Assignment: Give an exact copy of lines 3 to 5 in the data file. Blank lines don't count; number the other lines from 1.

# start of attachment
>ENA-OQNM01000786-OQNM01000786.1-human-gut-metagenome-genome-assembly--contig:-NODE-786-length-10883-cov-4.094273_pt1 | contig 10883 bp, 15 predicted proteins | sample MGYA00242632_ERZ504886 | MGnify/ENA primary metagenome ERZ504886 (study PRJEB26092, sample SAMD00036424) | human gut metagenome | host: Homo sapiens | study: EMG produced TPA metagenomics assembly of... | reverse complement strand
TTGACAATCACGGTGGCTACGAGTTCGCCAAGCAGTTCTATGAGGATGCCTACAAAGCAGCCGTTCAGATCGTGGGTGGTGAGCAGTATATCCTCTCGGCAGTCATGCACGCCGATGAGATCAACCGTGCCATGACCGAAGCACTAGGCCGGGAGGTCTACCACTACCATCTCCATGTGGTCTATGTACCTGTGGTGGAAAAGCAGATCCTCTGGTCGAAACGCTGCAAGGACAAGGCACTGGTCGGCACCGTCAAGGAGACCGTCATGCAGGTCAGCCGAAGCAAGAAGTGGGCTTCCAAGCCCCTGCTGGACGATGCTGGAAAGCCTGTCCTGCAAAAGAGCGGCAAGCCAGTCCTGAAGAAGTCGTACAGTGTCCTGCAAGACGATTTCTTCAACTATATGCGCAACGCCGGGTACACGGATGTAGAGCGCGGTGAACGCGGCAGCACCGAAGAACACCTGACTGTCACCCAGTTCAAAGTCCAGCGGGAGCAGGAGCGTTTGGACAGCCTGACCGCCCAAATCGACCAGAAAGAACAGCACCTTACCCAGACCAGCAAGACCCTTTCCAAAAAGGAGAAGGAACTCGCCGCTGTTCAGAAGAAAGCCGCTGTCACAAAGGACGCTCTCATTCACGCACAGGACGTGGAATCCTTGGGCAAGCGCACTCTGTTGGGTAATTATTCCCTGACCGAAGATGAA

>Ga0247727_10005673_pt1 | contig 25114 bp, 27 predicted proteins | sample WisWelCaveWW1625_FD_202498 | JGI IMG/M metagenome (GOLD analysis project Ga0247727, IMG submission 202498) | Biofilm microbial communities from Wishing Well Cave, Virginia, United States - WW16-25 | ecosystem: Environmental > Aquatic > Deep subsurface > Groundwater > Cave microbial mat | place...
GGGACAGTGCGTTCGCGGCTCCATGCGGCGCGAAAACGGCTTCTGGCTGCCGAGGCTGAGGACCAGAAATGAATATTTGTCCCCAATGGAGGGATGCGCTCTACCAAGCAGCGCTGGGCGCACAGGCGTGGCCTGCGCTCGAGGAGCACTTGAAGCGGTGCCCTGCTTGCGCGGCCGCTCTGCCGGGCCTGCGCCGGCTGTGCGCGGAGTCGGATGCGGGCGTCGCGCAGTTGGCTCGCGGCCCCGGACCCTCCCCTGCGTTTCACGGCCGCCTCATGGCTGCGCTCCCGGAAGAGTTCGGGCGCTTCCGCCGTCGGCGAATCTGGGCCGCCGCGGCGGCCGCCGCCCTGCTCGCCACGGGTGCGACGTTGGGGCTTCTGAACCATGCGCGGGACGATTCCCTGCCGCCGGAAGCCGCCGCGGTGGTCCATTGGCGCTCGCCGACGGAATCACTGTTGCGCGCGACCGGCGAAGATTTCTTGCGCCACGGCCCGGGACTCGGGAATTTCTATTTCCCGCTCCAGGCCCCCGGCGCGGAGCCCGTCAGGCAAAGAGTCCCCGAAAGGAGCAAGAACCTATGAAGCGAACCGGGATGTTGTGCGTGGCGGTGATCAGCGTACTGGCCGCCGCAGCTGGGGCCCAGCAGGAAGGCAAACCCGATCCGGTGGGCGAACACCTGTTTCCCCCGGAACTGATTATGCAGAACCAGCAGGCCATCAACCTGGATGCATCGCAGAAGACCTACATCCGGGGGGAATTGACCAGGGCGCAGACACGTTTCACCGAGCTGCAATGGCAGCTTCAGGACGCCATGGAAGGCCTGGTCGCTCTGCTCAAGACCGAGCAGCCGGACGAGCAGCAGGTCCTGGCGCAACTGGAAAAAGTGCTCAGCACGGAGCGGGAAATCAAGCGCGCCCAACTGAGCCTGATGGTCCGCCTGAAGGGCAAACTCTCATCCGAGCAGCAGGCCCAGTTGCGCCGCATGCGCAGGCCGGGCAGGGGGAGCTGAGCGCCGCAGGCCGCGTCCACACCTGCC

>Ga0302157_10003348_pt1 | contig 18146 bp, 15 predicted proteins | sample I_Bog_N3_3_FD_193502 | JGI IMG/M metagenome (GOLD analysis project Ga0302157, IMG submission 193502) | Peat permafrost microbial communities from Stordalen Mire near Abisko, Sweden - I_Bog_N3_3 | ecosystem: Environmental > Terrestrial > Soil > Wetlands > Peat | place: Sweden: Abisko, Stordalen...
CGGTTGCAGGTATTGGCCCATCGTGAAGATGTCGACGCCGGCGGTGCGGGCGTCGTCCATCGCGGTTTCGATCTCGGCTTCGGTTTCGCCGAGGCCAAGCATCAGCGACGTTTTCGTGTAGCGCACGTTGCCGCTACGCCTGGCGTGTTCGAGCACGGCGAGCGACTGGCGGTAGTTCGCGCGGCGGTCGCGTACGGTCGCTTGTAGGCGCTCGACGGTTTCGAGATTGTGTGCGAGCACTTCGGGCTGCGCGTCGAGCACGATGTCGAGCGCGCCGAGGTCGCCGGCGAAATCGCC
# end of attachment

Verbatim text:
>Ga0247727_10005673_pt1 | contig 25114 bp, 27 predicted proteins | sample WisWelCaveWW1625_FD_202498 | JGI IMG/M metagenome (GOLD analysis project Ga0247727, IMG submission 202498) | Biofilm microbial communities from Wishing Well Cave, Virginia, United States - WW16-25 | ecosystem: Environmental > Aquatic > Deep subsurface > Groundwater > Cave microbial mat | place...
GGGACAGTGCGTTCGCGGCTCCATGCGGCGCGAAAACGGCTTCTGGCTGCCGAGGCTGAGGACCAGAAATGAATATTTGTCCCCAATGGAGGGATGCGCTCTACCAAGCAGCGCTGGGCGCACAGGCGTGGCCTGCGCTCGAGGAGCACTTGAAGCGGTGCCCTGCTTGCGCGGCCGCTCTGCCGGGCCTGCGCCGGCTGTGCGCGGAGTCGGATGCGGGCGTCGCGCAGTTGGCTCGCGGCCCCGGACCCTCCCCTGCGTTTCACGGCCGCCTCATGGCTGCGCTCCCGGAAGAGTTCGGGCGCTTCCGCCGTCGGCGAATCTGGGCCGCCGCGGCGGCCGCCGCCCTGCTCGCCACGGGTGCGACGTTGGGGCTTCTGAACCATGCGCGGGACGATTCCCTGCCGCCGGAAGCCGCCGCGGTGGTCCATTGGCGCTCGCCGACGGAATCACTGTTGCGCGCGACCGGCGAAGATTTCTTGCGCCACGGCCCGGGACTCGGGAATTTCTATTTCCCGCTCCAGGCCCCCGGCGCGGAGCCCGTCAGGCAAAGAGTCCCCGAAAGGAGCAAGAACCTATGAAGCGAACCGGGATGTTGTGCGTGGCGGTGATCAGCGTACTGGCCGCCGCAGCTGGGGCCCAGCAGGAAGGCAAACCCGATCCGGTGGGCGAACACCTGTTTCCCCCGGAACTGATTATGCAGAACCAGCAGGCCATCAACCTGGATGCATCGCAGAAGACCTACATCCGGGGGGAATTGACCAGGGCGCAGACACGTTTCACCGAGCTGCAATGGCAGCTTCAGGACGCCATGGAAGGCCTGGTCGCTCTGCTCAAGACCGAGCAGCCGGACGAGCAGCAGGTCCTGGCGCAACTGGAAAAAGTGCTCAGCACGGAGCGGGAAATCAAGCGCGCCCAACTGAGCCTGATGGTCCGCCTGAAGGGCAAACTCTCATCCGAGCAGCAGGCCCAGTTGCGCCGCATGCGCAGGCCGGGCAGGGGGAGCTGAGCGCCGCAGGCCGCGTCCACACCTGCC

>Ga0302157_10003348_pt1 | contig 18146 bp, 15 predicted proteins | sample I_Bog_N3_3_FD_193502 | JGI IMG/M metagenome (GOLD analysis project Ga0302157, IMG submission 193502) | Peat permafrost microbial communities from Stordalen Mire near Abisko, Sweden - I_Bog_N3_3 | ecosystem: Environmental > Terrestrial > Soil > Wetlands > Peat | place: Sweden: Abisko, Stordalen...